A recent decision by the Israeli government to give Chipzilla huge wodges of cash in sweeteners to expand the semiconductor factory in Kiryat Gat is creating a storm in the Promised Land
The Israelis wrote a cheque for $205 million to Intel to subsidise the expansion of its new Fab 28.
Although the decision still needs final approval by the Finance Ministry, Knesset committees and by Intel, fierce debate rages.
Commentators in the Israeli press are evenly divided on the matter. The obvious argument is that Chipzilla brings much-needed jobs to Kiryat Gat. The town is in the northern Negev and about half of Kiryat Gat's workers earn only the minimum wage.
It is a region of high unemployment and expanding Fab 28 will create 570 new wellpaying jobs directly, bringing employment to a total of 3,100 workers at the Kiryat Gat plant.
However, others, like the Jerusalem Post, point out that $205 million to create only 570 jobs is not exactly cost effective.
What is more likely is that the Israelis need to stop losing industrial production. Although the country is at the forefront of industrial inventions, most of them are built in Asia.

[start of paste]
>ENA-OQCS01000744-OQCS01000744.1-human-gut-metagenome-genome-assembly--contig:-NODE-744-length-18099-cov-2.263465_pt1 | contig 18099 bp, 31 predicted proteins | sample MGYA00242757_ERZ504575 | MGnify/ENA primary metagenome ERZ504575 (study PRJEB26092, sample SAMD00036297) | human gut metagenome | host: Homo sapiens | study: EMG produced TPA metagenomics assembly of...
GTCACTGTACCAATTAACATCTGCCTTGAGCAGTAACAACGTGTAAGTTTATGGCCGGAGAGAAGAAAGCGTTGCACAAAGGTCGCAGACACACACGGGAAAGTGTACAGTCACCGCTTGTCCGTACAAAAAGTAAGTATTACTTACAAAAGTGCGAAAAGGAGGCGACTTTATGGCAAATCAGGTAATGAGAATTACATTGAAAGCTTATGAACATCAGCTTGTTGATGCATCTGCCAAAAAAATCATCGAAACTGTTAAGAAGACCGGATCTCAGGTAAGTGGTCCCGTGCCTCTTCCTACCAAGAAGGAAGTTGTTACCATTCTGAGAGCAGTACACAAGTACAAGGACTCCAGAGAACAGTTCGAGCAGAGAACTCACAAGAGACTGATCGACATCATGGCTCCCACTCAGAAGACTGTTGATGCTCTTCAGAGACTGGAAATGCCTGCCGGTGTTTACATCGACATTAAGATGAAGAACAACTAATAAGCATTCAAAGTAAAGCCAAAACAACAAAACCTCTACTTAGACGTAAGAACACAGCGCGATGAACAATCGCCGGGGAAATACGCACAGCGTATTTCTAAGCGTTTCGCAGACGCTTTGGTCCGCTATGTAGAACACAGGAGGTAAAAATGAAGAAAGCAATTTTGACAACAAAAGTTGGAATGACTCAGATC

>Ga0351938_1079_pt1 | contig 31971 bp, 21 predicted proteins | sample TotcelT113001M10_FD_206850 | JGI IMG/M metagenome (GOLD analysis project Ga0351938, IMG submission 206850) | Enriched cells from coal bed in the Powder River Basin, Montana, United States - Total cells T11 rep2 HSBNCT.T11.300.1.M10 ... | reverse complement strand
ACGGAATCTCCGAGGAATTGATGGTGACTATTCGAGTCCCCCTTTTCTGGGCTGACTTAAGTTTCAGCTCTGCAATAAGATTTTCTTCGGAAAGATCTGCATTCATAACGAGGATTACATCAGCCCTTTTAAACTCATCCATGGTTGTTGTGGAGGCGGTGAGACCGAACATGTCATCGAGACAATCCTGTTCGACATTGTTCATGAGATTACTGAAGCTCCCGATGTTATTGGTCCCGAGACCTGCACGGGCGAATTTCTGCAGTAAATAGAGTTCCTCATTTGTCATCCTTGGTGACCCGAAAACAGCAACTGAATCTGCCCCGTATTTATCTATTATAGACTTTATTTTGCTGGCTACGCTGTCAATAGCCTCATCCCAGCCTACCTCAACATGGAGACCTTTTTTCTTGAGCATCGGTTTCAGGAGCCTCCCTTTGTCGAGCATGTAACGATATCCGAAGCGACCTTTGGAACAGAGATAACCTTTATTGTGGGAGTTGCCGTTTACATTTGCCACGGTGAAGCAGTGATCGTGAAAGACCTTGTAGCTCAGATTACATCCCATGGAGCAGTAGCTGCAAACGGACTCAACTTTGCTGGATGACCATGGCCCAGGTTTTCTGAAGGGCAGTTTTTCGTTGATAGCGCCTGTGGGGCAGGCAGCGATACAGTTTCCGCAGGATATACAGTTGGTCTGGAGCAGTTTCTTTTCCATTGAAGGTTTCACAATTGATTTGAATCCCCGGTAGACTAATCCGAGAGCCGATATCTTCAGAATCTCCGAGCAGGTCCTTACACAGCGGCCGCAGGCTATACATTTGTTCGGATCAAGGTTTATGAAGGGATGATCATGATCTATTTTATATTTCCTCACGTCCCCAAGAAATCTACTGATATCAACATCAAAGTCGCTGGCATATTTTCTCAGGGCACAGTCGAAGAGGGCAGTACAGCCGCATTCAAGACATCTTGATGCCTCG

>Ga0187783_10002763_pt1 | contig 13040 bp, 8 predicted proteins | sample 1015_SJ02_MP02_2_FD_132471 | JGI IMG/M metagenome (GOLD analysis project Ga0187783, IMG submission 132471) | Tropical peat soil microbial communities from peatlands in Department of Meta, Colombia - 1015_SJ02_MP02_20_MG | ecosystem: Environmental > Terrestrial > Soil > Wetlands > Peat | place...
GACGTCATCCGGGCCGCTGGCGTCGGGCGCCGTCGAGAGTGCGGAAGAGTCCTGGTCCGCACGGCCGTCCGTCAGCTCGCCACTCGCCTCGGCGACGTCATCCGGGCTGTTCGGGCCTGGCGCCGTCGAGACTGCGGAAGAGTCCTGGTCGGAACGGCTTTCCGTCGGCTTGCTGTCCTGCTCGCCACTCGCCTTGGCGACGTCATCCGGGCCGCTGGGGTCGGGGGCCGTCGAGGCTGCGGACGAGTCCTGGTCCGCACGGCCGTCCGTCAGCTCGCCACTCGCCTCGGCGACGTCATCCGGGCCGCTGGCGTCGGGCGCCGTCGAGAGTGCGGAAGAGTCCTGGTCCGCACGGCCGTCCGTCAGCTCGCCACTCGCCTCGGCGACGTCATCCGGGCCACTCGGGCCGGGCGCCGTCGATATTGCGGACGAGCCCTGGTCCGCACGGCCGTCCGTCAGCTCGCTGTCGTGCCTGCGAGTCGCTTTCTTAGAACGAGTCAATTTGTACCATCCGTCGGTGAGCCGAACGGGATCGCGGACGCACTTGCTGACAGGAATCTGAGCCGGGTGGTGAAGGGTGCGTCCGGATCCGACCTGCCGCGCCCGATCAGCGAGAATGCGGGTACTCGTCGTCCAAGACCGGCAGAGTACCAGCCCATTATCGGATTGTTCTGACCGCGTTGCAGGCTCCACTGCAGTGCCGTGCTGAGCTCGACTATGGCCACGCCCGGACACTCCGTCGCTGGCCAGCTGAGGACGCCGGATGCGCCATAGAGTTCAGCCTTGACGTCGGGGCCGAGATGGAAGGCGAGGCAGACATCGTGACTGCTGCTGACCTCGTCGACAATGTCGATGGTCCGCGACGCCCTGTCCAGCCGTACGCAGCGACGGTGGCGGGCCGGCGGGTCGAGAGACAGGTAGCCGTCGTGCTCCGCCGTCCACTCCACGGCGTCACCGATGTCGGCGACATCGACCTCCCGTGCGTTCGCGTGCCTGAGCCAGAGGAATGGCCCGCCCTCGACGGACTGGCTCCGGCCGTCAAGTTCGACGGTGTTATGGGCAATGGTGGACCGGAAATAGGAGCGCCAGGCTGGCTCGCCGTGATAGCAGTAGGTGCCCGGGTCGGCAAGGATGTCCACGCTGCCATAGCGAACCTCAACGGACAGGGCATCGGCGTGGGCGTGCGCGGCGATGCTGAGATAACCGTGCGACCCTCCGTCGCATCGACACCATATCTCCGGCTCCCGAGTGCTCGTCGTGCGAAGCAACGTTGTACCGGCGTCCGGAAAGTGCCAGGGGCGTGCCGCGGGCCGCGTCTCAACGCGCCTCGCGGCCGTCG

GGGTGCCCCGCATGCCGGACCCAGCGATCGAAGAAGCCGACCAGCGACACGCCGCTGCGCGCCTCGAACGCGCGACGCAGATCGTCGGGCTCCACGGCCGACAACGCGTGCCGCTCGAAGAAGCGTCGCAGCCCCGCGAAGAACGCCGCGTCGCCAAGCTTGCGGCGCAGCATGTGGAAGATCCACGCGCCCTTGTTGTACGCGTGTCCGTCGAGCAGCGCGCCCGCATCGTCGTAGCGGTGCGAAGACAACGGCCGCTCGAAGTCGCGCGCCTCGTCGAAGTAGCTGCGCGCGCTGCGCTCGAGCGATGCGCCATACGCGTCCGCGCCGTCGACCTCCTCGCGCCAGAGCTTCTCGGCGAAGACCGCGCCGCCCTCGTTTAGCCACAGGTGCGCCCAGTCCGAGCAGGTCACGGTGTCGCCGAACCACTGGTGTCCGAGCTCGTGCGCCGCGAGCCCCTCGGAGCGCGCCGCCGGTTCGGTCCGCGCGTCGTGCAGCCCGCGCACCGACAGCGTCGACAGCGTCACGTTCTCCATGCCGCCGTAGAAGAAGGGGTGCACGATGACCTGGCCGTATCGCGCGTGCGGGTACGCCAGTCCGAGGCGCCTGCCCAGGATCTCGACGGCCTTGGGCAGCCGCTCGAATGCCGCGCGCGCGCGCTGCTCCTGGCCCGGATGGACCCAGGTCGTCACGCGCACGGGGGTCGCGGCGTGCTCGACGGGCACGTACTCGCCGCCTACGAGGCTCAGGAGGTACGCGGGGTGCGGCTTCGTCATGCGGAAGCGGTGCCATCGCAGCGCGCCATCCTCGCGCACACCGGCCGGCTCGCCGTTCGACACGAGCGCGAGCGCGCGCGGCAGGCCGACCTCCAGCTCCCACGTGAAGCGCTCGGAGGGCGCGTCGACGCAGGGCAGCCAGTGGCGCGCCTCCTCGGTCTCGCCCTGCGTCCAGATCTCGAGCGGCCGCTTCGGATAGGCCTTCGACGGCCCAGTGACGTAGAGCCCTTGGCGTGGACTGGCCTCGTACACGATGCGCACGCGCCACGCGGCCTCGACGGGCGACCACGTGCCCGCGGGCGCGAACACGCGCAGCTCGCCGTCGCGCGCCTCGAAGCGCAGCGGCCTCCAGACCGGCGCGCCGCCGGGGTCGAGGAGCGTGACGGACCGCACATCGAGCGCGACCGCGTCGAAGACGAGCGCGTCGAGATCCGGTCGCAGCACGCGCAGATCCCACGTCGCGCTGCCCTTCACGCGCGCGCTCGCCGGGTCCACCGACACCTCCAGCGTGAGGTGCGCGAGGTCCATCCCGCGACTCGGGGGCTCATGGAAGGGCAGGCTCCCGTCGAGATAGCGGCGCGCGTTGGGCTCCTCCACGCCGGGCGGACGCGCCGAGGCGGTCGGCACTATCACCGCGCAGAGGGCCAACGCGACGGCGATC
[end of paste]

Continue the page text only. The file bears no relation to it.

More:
But the idea of subsidising Intel grates with many, particularly as the country has already paid grants of over $1 billon. to Intel plants.
All this is happening while the Israeli Finance Ministry has slashed the 2011 budget of the Chief Scientist's Office (OCS) to $270 million.
Since this money funds start-ups and R&D which has been the life blood of Israel's invention industry, one has to question why this cash was given to a company which would only give it to shareholders.
Perhaps the problem is that the Israeli's cannot stop feeding their addiction to Chipzilla. After all it was Israeli engineers that convinced the outfit to start making the Pentium. The rest is history.